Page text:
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Higher Court Calls Bush NLRB Out on a Bad Decision
Written by Erin Johansson   
November 20, 2005

A federal appeals court recently joined the growing chorus of critics of the National Labor Relations Board’s Republican majority.  The Seventh Circuit Court issued a harsh assessment of the Board last month when they ruled to overturn its finding that an employer’s partial lockout of pro-union workers was legal.  The decision wasn’t handed down by “liberal activist judges,” as you might have expected.  Rather, a trio of Republican-appointed judges denounced the Bush Board.

In 2001, Midwest Generation, a power company operating throughout Illinois, failed to reach an agreement for a new contract with its employees.  So as a last resort, all but eight of the 1,150 employees and members of the International Brotherhood of Electrical Workers (IBEW) went on strike on June 28, 2001.  During the course of the summer, 47 employees made offers to return to work, which the company accepted.  Then on August 31, the entire workforce offered to end the strike and return to work, but Midwest Generation refused.  The company wouldn’t let them back until they ratified their contract proposal, and instituted a lockout on all employees with the exception of the eight “non-strikers” and 47 “crossovers.”  On October 16, 2001, the employees ratified Midwest Generation’s proposal and the company ended the lockout.

Before the workers ratified the agreement, the IBEW filed an unfair labor practice charge against Midwest Generation.  The union argued that through the partial lockout, the company illegally discriminated against those who honored the strike until it ended, thus coercing employees to vote to accept its contract proposal.  The NLRB General Counsel found merit in the charge and issued a complaint against the company on March 7, 2002.  The case was subsequently sent to the Board for review.

Workers Seek Alternative to NLRB Elections

Less than 20% of workers are forming unions through the NLRB election process.2

On September 30, 2004, the Board majority found the company’s partial lockout was legal.1  The majority argued that the company was not acting discriminatorily, but was merely placing economic pressure on employees to get them to agree to its proposal.  Yet when a company institutes a partial lockout, it must offer a legitimate operational justification for locking out some employees and not others.  Midwest Generation offered no such explanation, and even admitted that it did not need the non-strikers and crossovers to maintain operations during the lockout.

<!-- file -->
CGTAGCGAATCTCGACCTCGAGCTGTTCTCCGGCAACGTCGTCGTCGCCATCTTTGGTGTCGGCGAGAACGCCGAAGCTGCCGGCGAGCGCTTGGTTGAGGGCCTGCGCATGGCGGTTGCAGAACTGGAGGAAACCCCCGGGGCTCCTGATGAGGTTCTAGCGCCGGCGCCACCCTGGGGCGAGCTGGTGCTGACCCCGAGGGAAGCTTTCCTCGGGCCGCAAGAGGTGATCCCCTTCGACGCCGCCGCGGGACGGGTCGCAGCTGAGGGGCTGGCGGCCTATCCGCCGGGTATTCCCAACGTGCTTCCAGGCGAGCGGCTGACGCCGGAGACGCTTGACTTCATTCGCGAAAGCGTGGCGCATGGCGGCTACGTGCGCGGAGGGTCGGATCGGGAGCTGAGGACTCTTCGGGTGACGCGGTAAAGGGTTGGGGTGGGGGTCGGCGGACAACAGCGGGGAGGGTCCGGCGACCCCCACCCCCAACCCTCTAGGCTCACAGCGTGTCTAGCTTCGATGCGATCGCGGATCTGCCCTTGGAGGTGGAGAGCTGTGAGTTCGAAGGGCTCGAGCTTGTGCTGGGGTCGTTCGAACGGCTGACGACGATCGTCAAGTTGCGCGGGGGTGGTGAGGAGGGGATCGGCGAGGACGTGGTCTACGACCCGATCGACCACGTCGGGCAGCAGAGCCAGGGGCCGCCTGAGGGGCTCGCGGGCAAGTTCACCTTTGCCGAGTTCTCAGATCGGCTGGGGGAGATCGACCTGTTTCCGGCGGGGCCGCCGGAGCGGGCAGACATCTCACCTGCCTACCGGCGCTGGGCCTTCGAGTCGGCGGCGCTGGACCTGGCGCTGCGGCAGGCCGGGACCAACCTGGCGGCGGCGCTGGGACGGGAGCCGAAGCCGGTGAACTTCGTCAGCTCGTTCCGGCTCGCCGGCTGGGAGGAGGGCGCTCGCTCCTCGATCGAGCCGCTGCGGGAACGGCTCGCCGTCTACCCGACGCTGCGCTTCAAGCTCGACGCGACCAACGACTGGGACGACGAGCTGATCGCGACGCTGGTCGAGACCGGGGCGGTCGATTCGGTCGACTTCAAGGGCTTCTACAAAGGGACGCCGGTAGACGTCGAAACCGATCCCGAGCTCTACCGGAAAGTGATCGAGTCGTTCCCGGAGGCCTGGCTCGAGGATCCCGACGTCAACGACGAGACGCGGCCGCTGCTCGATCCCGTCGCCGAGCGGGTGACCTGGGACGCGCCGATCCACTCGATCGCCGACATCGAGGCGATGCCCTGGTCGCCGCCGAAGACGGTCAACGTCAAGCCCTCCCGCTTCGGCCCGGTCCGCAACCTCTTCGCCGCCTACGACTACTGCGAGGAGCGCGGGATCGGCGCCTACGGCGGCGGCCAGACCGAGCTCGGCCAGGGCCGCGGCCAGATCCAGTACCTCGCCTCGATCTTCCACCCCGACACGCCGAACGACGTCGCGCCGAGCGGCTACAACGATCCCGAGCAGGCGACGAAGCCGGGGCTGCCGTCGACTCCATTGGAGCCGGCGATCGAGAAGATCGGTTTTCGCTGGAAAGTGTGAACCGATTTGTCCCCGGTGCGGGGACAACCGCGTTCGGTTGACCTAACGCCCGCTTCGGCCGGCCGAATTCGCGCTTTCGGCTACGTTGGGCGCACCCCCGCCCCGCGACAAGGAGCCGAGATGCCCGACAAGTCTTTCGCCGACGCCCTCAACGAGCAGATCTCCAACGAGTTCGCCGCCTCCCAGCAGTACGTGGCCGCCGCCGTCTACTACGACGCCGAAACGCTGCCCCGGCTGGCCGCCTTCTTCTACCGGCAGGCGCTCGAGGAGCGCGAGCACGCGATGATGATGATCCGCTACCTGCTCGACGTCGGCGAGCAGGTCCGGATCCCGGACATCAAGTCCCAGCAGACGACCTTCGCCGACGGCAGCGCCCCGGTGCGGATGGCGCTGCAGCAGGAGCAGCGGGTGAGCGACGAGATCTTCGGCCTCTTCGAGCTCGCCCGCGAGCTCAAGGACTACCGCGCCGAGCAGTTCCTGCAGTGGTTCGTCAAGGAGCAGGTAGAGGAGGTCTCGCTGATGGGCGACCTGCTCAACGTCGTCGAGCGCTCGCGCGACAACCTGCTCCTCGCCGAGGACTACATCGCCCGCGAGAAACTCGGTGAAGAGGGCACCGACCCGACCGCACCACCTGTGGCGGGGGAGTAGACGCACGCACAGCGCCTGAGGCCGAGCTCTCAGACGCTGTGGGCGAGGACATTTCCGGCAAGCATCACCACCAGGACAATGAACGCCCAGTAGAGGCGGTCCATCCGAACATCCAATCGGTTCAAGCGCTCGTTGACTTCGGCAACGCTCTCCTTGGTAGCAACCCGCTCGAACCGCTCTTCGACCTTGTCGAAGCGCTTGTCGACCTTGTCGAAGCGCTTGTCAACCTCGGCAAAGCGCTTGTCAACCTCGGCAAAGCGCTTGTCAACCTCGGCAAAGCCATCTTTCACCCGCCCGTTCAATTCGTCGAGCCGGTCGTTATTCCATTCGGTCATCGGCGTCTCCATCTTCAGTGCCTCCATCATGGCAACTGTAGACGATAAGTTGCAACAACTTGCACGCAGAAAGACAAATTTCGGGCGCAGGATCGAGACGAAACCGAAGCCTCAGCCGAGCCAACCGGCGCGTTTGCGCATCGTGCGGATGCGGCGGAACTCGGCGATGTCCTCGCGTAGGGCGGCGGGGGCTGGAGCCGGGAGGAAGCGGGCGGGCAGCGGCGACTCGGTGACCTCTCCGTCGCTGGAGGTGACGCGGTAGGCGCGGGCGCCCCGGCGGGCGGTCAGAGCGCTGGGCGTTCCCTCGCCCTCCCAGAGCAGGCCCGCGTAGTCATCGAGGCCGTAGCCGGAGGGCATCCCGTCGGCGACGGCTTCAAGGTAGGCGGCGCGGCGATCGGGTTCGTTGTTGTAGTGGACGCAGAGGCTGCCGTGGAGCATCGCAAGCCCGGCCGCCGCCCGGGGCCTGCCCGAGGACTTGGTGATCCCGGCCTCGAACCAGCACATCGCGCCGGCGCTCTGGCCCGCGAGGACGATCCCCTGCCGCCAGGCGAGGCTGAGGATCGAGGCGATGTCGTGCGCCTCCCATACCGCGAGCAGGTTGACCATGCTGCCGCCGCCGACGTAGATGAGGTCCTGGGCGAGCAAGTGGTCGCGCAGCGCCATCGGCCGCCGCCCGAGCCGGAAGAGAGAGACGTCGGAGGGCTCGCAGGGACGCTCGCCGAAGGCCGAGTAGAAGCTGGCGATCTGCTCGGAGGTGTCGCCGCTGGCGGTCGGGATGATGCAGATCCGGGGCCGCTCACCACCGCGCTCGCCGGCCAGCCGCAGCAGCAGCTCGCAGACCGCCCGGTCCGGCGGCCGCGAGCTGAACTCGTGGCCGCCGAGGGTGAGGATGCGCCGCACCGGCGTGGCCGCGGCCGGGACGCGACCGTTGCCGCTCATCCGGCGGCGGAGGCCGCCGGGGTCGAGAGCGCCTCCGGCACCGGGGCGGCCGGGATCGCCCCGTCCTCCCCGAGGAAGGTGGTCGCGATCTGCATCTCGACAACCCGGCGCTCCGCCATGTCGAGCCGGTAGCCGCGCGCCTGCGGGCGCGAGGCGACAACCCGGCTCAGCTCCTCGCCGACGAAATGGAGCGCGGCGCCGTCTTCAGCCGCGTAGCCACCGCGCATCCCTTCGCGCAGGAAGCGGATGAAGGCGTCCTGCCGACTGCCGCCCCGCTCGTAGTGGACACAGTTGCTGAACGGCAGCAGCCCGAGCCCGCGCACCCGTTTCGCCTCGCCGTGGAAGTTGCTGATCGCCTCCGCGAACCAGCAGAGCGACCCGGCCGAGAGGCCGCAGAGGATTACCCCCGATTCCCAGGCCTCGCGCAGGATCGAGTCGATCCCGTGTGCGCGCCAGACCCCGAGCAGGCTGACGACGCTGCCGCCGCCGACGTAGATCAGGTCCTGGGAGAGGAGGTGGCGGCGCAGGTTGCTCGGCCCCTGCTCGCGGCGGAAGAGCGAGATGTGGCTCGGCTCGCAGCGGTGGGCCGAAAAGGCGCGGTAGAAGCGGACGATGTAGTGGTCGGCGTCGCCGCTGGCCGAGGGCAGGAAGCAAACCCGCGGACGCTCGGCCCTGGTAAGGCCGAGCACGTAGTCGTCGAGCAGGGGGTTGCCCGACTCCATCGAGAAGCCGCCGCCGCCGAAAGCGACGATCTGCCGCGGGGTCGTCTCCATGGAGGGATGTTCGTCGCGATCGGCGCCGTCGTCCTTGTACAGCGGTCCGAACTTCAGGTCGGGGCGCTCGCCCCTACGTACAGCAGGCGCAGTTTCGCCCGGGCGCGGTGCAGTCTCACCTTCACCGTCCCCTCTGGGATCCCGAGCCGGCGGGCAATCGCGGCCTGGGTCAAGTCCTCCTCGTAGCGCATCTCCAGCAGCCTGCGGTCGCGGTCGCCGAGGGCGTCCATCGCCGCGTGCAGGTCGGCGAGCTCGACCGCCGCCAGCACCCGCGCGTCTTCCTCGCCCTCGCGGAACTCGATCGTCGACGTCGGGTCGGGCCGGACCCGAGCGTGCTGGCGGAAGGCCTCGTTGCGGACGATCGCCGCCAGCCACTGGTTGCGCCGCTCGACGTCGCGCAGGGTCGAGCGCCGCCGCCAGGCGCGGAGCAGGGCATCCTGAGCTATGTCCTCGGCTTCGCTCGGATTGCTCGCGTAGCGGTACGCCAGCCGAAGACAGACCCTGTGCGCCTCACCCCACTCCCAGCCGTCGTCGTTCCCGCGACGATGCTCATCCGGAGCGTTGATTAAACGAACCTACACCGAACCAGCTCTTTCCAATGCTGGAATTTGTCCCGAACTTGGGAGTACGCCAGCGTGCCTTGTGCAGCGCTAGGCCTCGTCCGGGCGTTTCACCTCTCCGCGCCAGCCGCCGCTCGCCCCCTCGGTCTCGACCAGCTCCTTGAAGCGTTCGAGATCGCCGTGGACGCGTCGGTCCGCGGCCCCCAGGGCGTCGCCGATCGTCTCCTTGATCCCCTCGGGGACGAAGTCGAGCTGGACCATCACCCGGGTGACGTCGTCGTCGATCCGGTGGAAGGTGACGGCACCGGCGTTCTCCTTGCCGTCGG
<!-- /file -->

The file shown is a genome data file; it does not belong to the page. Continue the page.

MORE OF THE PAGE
The IBEW appealed this decision to the Seventh Circuit Court.  On October 31, 2005, the appeals court reversed the Board’s ruling, arguing that the majority used reasoning “in derogation of nearly four decades of employee protection.”3  The court asserted that by accepting the company’s defense without a substantial business justification, the Board’s approach “would allow employers acting under the guise of maintaining business operations to engage in exactly the type of action Midwest undertook: punishing those who stood with the union and rewarding those who crossed picket lines.” 

The court ordered the Board to rule that Midwest Generation violated the law by instituting a partial lockout.  They also ordered the Board to consider whether this violation warrants voiding the contract, as the coercive lockout may have led employees to more willingly accept the employer’s proposal.  

Public scrutiny over the policies of the Bush administration is at an all-time high, but the extreme decisions and willingness of the Board to undermine workers’ basic legal protections are still under the radar.  Now that Republican-appointed federal judges have sharply rebuked the views of the Bush Board, will more eyes be on the NLRB?

Citations
1. Midwest Generation, EME, LLC, 343 NLRB 12 (2004).
2. Brudney, James, "Neutrality Agreements and Card Check Recognition: Prospects for Changing Paradigms," 90 Iowa L. Rev. 819 (2005).  Less than one-fifth of the 3 million workers who organized with affiliated unions from 1998 to 2003 did so through the NLRB election process, according to the AFL-CIO.
3. Electrical Workers Local 15 v. NLRB, No. 05-1058 (7th Cir. 2005).